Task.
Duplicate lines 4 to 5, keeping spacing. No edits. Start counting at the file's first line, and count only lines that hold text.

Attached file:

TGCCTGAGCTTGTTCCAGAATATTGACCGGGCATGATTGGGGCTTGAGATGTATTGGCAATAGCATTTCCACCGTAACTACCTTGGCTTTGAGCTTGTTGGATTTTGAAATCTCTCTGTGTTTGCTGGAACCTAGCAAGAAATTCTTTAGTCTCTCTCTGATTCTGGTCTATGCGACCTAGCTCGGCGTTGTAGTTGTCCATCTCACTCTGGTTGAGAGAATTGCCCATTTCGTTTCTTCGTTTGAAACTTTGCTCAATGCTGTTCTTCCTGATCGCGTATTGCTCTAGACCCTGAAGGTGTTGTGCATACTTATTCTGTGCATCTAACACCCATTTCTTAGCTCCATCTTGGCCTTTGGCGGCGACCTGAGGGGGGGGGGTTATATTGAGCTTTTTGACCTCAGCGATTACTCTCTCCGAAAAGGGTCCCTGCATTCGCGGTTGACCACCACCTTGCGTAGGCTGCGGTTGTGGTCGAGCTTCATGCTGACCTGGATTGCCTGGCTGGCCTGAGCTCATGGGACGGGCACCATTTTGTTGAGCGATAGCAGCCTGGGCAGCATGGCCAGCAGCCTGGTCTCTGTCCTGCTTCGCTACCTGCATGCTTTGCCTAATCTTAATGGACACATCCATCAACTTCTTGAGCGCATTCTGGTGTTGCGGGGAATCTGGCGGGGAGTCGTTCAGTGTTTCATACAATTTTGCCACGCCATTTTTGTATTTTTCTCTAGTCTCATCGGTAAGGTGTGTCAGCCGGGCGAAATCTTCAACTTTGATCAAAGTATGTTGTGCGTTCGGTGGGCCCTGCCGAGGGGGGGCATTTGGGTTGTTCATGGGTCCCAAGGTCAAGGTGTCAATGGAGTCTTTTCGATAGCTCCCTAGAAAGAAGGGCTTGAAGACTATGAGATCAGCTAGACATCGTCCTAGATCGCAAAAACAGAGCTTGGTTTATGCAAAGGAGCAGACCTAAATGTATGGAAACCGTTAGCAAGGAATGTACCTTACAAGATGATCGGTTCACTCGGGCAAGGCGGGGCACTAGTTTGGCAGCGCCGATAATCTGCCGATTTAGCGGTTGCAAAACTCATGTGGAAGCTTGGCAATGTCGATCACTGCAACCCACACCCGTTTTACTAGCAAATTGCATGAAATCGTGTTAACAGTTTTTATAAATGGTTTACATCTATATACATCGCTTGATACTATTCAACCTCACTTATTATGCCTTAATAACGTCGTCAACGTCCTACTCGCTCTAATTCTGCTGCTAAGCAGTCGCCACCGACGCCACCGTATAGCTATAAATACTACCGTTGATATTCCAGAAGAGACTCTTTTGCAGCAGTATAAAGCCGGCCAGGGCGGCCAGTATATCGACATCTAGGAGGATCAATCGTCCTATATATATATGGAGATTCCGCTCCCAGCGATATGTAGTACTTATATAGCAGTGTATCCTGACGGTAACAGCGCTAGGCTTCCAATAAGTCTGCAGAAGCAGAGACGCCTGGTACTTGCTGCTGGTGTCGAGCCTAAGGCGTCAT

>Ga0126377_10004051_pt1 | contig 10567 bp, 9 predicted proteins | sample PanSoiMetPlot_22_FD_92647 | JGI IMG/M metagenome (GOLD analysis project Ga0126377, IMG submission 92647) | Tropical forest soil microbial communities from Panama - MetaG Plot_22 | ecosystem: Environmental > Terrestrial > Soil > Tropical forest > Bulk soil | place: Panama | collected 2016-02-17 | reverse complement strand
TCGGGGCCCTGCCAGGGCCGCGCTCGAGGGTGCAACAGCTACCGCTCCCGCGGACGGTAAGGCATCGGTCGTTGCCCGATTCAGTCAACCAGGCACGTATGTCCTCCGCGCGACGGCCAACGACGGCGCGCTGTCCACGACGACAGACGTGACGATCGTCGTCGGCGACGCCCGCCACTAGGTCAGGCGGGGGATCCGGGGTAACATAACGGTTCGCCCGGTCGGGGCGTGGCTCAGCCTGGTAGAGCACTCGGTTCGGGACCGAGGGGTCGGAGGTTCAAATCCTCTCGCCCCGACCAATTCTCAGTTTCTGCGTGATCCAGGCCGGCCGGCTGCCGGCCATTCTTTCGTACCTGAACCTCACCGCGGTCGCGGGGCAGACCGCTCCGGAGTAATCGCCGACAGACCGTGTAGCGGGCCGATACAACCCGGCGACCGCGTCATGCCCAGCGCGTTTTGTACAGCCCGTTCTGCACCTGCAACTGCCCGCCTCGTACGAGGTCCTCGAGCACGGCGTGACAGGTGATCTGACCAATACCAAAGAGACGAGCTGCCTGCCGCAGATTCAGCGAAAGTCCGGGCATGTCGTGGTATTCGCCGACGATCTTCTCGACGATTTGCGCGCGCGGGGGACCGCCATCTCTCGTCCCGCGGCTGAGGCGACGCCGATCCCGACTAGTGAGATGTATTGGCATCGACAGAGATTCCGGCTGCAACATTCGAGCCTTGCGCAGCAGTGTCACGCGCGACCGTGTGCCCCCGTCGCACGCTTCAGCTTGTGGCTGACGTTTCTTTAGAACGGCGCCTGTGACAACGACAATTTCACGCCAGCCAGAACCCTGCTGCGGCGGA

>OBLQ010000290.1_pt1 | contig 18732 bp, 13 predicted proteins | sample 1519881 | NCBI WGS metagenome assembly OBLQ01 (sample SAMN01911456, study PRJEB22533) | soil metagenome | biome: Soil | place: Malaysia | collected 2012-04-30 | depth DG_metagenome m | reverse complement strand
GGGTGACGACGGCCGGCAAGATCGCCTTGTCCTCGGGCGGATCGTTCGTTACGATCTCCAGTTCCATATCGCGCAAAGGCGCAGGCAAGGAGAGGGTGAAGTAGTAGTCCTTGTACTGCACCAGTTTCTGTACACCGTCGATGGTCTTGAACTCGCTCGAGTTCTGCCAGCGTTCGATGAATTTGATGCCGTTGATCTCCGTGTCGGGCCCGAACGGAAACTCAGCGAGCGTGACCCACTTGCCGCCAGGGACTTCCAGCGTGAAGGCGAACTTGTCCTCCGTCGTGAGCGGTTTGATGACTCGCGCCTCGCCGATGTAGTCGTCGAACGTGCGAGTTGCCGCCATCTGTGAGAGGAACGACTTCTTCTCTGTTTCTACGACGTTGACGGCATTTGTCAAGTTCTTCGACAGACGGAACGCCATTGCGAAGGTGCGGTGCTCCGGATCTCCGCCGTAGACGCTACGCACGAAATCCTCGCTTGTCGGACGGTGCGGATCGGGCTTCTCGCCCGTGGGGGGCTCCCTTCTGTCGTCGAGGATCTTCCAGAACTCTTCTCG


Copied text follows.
>OBLQ010000290.1_pt1 | contig 18732 bp, 13 predicted proteins | sample 1519881 | NCBI WGS metagenome assembly OBLQ01 (sample SAMN01911456, study PRJEB22533) | soil metagenome | biome: Soil | place: Malaysia | collected 2012-04-30 | depth DG_metagenome m | reverse complement strand
GGGTGACGACGGCCGGCAAGATCGCCTTGTCCTCGGGCGGATCGTTCGTTACGATCTCCAGTTCCATATCGCGCAAAGGCGCAGGCAAGGAGAGGGTGAAGTAGTAGTCCTTGTACTGCACCAGTTTCTGTACACCGTCGATGGTCTTGAACTCGCTCGAGTTCTGCCAGCGTTCGATGAATTTGATGCCGTTGATCTCCGTGTCGGGCCCGAACGGAAACTCAGCGAGCGTGACCCACTTGCCGCCAGGGACTTCCAGCGTGAAGGCGAACTTGTCCTCCGTCGTGAGCGGTTTGATGACTCGCGCCTCGCCGATGTAGTCGTCGAACGTGCGAGTTGCCGCCATCTGTGAGAGGAACGACTTCTTCTCTGTTTCTACGACGTTGACGGCATTTGTCAAGTTCTTCGACAGACGGAACGCCATTGCGAAGGTGCGGTGCTCCGGATCTCCGCCGTAGACGCTACGCACGAAATCCTCGCTTGTCGGACGGTGCGGATCGGGCTTCTCGCCCGTGGGGGGCTCCCTTCTGTCGTCGAGGATCTTCCAGAACTCTTCTCG